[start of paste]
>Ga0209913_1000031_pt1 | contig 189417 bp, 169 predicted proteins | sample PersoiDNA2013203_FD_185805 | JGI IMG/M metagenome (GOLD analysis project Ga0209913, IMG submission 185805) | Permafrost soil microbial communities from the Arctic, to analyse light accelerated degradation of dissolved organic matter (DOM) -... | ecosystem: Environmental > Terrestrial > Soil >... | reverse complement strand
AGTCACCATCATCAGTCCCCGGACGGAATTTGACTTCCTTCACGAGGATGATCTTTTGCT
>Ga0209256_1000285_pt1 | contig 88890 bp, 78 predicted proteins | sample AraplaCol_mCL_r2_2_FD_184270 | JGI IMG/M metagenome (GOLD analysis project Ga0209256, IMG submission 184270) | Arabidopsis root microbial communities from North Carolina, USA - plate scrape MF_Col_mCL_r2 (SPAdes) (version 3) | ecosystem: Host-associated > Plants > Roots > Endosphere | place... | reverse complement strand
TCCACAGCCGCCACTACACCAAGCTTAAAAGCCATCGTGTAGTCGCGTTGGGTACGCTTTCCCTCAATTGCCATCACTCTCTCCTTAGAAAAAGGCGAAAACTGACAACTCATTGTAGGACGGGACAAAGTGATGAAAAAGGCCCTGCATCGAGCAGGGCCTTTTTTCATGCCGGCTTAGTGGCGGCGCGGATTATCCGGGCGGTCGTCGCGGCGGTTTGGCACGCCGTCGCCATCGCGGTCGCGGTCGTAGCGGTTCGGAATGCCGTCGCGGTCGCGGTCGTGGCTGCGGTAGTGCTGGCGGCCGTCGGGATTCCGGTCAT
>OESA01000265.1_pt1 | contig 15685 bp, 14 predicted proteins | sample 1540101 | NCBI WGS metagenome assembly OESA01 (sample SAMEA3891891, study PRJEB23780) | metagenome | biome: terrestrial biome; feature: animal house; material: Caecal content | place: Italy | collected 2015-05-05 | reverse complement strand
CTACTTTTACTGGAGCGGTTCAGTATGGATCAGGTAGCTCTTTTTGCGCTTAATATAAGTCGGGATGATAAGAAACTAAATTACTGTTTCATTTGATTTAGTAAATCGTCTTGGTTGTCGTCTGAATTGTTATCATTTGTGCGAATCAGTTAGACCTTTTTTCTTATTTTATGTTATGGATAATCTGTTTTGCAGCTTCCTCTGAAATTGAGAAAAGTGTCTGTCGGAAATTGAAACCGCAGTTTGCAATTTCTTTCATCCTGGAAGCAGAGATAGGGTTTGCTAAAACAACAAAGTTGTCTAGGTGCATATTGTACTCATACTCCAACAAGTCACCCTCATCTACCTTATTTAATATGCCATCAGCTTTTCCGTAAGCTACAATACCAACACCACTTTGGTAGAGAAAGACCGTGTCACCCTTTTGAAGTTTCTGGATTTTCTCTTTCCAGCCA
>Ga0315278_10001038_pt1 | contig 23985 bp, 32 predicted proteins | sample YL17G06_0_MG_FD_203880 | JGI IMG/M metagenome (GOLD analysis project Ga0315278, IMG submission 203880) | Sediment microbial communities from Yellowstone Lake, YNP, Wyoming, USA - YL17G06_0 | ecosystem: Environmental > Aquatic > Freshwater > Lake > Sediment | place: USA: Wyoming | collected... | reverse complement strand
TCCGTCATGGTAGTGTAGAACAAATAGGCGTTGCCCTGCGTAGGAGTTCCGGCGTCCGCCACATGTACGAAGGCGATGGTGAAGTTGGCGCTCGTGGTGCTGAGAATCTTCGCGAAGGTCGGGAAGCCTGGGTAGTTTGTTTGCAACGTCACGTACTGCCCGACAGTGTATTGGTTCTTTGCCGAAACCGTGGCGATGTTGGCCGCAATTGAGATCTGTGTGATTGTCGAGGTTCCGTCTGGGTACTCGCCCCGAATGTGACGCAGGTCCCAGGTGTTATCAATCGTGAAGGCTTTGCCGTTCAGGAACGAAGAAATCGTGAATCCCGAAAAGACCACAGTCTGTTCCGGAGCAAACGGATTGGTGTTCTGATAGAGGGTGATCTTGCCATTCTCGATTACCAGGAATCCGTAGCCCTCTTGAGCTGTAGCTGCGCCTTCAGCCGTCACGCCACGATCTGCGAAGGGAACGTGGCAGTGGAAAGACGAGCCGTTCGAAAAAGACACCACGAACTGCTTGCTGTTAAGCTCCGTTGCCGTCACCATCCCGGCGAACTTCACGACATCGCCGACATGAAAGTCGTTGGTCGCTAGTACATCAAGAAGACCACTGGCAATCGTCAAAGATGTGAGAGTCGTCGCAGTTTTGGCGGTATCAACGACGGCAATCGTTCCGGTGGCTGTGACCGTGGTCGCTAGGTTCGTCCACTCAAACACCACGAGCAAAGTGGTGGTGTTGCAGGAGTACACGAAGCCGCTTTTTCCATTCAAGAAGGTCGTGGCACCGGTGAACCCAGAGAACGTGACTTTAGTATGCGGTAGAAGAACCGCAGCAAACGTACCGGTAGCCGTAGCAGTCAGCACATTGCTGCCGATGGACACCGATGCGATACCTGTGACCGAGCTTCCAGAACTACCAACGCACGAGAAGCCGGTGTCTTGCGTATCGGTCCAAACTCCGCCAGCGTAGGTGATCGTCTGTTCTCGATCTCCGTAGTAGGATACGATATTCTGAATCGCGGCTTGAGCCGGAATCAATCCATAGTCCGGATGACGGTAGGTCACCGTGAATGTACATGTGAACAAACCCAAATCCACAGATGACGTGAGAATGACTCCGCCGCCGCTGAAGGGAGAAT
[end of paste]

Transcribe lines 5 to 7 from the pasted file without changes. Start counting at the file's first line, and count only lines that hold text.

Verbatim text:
>OESA01000265.1_pt1 | contig 15685 bp, 14 predicted proteins | sample 1540101 | NCBI WGS metagenome assembly OESA01 (sample SAMEA3891891, study PRJEB23780) | metagenome | biome: terrestrial biome; feature: animal house; material: Caecal content | place: Italy | collected 2015-05-05 | reverse complement strand
CTACTTTTACTGGAGCGGTTCAGTATGGATCAGGTAGCTCTTTTTGCGCTTAATATAAGTCGGGATGATAAGAAACTAAATTACTGTTTCATTTGATTTAGTAAATCGTCTTGGTTGTCGTCTGAATTGTTATCATTTGTGCGAATCAGTTAGACCTTTTTTCTTATTTTATGTTATGGATAATCTGTTTTGCAGCTTCCTCTGAAATTGAGAAAAGTGTCTGTCGGAAATTGAAACCGCAGTTTGCAATTTCTTTCATCCTGGAAGCAGAGATAGGGTTTGCTAAAACAACAAAGTTGTCTAGGTGCATATTGTACTCATACTCCAACAAGTCACCCTCATCTACCTTATTTAATATGCCATCAGCTTTTCCGTAAGCTACAATACCAACACCACTTTGGTAGAGAAAGACCGTGTCACCCTTTTGAAGTTTCTGGATTTTCTCTTTCCAGCCA
>Ga0315278_10001038_pt1 | contig 23985 bp, 32 predicted proteins | sample YL17G06_0_MG_FD_203880 | JGI IMG/M metagenome (GOLD analysis project Ga0315278, IMG submission 203880) | Sediment microbial communities from Yellowstone Lake, YNP, Wyoming, USA - YL17G06_0 | ecosystem: Environmental > Aquatic > Freshwater > Lake > Sediment | place: USA: Wyoming | collected... | reverse complement strand